Ninety children are being taken into care every day in England and Wales and it’s claimed social workers are “firefighting” the most serious cases late into the night.
Prof Ray Jones, who works in social services improvement, says hard-pressed staff fear children are slipping through the net as workers try to keep up with rising pressures.
The latest government figures show 32,810 children were taken into care in 2017. The total number in care is a record 72,670 – up 3% on 2016.
Council bosses, who are responsible for child protection services, says it’s the biggest rise in seven years.
The Local Government Association, which is taking part in a conference on care services in Bournemouth, says it comes as children’s services face a £2bn a year funding gap by 2020.
Prof Jones said: “What I am hearing from social workers is that they are having to spend most of the time ‘firefighting’ with the most serious concerns that get presented to them.
“They are spending a lot of time, including late into the night and at weekends, preparing for court proceedings.
“They are also having to close down work very quickly where the child is not an immediate concern.
“The consequence of that is the considerable stress they feel over concerns that they may be missing something.”
He added: “Secondly, something that social workers are telling me is that they are closing down cases very quickly or even turning them away.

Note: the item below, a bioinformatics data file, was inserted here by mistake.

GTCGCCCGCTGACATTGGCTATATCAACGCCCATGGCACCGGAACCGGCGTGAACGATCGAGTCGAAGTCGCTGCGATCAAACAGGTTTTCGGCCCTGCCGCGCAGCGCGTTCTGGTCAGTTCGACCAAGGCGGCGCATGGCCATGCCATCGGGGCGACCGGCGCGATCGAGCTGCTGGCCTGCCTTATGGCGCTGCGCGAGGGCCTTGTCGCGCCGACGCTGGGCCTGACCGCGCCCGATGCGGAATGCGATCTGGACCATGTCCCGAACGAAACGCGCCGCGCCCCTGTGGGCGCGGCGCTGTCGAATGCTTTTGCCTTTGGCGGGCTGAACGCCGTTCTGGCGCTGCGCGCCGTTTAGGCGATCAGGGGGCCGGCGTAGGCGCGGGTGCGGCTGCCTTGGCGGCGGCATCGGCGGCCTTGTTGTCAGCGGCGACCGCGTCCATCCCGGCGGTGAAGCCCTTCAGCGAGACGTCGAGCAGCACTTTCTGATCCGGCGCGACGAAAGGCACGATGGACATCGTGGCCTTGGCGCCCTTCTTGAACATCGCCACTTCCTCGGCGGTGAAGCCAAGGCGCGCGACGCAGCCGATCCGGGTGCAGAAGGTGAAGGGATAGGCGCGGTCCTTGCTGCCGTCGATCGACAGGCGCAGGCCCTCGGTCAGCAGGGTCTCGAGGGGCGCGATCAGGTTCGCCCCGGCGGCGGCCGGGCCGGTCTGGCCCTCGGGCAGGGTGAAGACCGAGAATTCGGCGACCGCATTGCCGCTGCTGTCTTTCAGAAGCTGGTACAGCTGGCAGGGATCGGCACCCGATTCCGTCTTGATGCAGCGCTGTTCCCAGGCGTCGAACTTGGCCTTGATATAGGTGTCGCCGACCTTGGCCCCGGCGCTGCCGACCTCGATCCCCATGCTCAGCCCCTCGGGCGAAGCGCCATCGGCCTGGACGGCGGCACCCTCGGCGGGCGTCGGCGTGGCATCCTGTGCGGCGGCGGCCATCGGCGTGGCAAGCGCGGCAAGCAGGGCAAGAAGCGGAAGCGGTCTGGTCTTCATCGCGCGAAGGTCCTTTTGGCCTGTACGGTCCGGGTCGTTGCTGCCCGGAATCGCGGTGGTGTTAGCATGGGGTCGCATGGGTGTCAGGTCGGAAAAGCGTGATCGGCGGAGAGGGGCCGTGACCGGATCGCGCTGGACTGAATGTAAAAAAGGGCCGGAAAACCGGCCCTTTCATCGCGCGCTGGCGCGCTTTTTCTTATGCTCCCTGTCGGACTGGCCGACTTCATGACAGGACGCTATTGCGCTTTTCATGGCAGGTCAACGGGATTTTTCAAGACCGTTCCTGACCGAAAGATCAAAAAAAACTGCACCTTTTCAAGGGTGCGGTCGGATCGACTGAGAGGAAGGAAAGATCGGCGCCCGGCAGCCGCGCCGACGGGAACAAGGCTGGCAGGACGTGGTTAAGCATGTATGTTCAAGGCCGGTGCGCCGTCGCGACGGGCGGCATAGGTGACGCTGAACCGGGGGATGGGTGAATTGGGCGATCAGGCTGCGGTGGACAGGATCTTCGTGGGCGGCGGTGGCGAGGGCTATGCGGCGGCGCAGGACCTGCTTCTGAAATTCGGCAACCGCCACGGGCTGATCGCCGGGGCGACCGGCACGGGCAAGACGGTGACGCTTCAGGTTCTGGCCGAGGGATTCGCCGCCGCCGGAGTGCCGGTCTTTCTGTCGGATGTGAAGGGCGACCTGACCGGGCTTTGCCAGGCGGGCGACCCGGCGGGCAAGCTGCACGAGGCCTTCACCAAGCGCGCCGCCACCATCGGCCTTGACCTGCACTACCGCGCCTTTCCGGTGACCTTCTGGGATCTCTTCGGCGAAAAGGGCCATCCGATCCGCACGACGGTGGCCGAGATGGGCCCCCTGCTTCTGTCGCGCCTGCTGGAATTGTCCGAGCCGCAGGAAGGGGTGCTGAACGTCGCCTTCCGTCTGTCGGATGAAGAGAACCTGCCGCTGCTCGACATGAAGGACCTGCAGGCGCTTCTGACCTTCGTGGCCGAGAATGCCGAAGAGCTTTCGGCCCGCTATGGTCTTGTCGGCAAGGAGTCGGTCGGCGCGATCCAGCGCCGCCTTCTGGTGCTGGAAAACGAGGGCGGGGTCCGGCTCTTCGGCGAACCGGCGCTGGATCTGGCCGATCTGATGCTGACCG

“And they are not able to work through potential cases where children are unhappy and distressed, because they are having to concentrate on cases where there is an immediate danger.”
But the figures continue a longer trend of rising numbers of children facing severe need in terms of child protection.
Richard Watts, chairman of the LGA’s children and young people board, said: “Children’s services are at a tipping point with growing demand for support combining with ongoing council funding pressures to become unsustainable.
“Last year saw the biggest rise in the number of children in care for seven years.
“With 90 children coming into care every day, our calls for urgent funding to support these children and invest in children and their families are becoming increasingly urgent.”
The Department for Education said it had already given local councils in England £200bn for local services for the four years to 2020 and part of this money was to be targeted towards improving children’s services.
”All children deserve the best possible support and while some councils are doing excellent work, we want to help ensure more local authorities provide good and outstanding services,” a spokesman added.